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Trucker Tracker Tasks

Because of the peculiar purpose of the platform, our team decided the best way to build out would be to identify the tasks (rather than features alone) that would need to happen between the two apps:


  • View transporter information and on-duty status

  • Live transporter tracking for active jobs

  • Document upload, storage, and sharing

  • Geofenced notifications

This meant, basically, we had to build both ends of each feature, and therefore build each feature twice, with entirely different functions on each app. Further, these features needed to follow a flow that ensured consistent touchpoints between the two apps. Our teams coordinated together in the process of building each app to ensure the tasks featured the proper touchstones appropriate to each app's purpose. 

Testing For Users' Long Haul

Given LogTrack is a user-first platform, once we finished each round of design (one mid-fidelity, three pre-testing high-fidelity) it was fitting to focus our design's iteration upon rigorous user testing (or at least, rigorous relative to our collective boot camp experience so far).


We managed three rounds with 25 users and emerged with results that we quickly learned from. 

Our mobile app saw mostly-consistent improvements with each round of iterations. We were able to simplify flows by allowing copy to match the desired tasks at hand. For instance, we moved job alerts from messaging to a "Jobs" tab, then made this the default window upon opening the app.

Rocky Roads Abound

While mobile went well, once we got to trying to improve our desktop app, things went awry for a brief moment. Due to the scale of the concepts and details that we realized slipped between the cracks, testing came out with less consistent results.

In particular, perfecting our geofencing process became a challenge as we realized users want more transparent control over the process. In the same round we attempted to add these features, we came face-to-face with an odd prototype flow -specifically, cutting out a quick option to geofence due to faulty Figma execution - that clashed with our time constraints before testing.

The tests came back with consistent failure or at least confusion with the feature, and we quickly rushed back in to not only fix this, but flesh out this flow more fully before full product hand-off. Some guerilla tests with users, which we lacked time to make official, proved this revisit to be valuable: possibly more so than if we'd had the intended concept executed.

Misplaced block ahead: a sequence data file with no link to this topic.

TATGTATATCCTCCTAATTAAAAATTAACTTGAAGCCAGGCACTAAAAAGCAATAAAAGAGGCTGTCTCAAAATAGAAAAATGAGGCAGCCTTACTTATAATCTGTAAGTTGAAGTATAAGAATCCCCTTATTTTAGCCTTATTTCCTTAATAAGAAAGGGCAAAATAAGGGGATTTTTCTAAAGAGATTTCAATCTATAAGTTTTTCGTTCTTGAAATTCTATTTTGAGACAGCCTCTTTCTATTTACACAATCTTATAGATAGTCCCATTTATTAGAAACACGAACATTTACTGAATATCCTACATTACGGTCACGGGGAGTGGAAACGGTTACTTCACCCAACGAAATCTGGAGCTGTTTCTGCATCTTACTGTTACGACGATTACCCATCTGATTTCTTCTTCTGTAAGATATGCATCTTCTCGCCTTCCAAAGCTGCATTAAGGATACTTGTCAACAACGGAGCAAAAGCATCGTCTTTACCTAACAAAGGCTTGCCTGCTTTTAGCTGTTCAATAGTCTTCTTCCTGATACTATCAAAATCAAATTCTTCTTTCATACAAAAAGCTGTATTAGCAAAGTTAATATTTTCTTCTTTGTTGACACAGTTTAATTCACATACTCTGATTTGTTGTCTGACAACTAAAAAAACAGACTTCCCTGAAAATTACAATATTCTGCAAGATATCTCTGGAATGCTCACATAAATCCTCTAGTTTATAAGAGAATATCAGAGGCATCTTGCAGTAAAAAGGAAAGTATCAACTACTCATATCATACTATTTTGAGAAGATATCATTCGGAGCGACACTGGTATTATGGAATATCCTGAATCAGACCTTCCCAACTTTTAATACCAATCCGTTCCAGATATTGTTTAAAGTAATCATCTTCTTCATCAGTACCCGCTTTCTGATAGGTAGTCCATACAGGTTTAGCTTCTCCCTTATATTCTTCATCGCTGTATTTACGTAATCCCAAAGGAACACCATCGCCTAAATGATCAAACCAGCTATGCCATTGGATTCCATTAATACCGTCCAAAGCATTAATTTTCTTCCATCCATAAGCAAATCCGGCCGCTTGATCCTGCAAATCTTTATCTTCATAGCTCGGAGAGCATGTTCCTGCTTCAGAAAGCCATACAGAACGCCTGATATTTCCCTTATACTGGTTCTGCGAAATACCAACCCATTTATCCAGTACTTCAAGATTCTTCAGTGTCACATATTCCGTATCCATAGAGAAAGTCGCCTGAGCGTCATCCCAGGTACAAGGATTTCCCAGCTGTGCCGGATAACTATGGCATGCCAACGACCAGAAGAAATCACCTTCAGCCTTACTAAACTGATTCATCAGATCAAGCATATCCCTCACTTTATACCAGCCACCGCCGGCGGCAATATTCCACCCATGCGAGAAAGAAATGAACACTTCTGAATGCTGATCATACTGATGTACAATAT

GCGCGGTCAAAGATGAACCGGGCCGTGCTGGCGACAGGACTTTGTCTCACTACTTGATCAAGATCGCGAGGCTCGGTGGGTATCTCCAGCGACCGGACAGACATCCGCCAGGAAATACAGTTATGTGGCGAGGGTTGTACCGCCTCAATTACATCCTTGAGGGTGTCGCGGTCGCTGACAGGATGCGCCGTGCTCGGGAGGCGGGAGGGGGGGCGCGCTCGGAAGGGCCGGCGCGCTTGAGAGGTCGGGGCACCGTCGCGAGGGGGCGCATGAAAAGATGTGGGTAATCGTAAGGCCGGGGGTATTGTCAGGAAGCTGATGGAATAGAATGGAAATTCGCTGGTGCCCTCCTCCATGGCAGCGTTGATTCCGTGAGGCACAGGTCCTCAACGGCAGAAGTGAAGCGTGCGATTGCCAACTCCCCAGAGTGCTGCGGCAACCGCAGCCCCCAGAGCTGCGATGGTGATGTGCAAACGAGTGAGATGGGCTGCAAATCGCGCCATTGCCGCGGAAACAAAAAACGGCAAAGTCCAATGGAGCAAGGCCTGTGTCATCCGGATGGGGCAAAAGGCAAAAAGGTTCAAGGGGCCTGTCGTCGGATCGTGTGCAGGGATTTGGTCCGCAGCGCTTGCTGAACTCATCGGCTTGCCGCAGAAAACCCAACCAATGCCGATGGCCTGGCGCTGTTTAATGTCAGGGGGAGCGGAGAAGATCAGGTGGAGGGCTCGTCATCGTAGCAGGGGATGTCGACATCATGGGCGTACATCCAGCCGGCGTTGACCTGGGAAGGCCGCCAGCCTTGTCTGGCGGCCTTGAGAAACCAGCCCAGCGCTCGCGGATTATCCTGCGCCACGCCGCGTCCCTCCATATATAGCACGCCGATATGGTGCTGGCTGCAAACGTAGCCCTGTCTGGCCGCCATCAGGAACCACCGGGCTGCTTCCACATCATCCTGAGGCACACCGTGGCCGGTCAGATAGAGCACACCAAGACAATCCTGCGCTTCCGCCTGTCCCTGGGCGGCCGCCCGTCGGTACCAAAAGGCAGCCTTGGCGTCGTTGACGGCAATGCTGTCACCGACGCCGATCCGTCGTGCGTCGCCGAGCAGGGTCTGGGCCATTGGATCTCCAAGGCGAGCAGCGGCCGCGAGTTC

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Roads Bygone

We believe that if we had more time, we could have fleshed out more features in the ways we wanted and accomplished even more user testing. A lot of our design and project decisions hinged on the best solutions given the time constraints and wanting to move the project forward, and we weren't able to fully step into features such as messaging and Android adaptation.


Regardless, our UX/UI team is more than pleased with the final results, and so was the LogAware staff upon our presentation, after which we handed off our prototype, project report, and specification documents.  We're sure that with this foundation for an SaaS product, the team can help disrupt the logistics industry a little bit where it's needed.

  • Client & business consultation

  • Group facilitation 

  • Consensus activities 

  • Design/concept convergence 

  • Task prioritization 

  • Time management 

  • Report drafting 

  • Presentation construction 

  • Public speaking 

  • User interviewing 

  • Business analysis

  • Second-hand research 

  • Archetypes, personas & user journeys 

  • Design studio 

  • Service blueprints 

  • User flows 

  • Iterative design 

  • Mockup design 

  • Prototype construction 

  • Design sketching (paper & whiteboard) 

  • Figma 

  • Google Drive Suite 

  • Keynote 

  • Zoom 

  • Slack 

Skills Utilized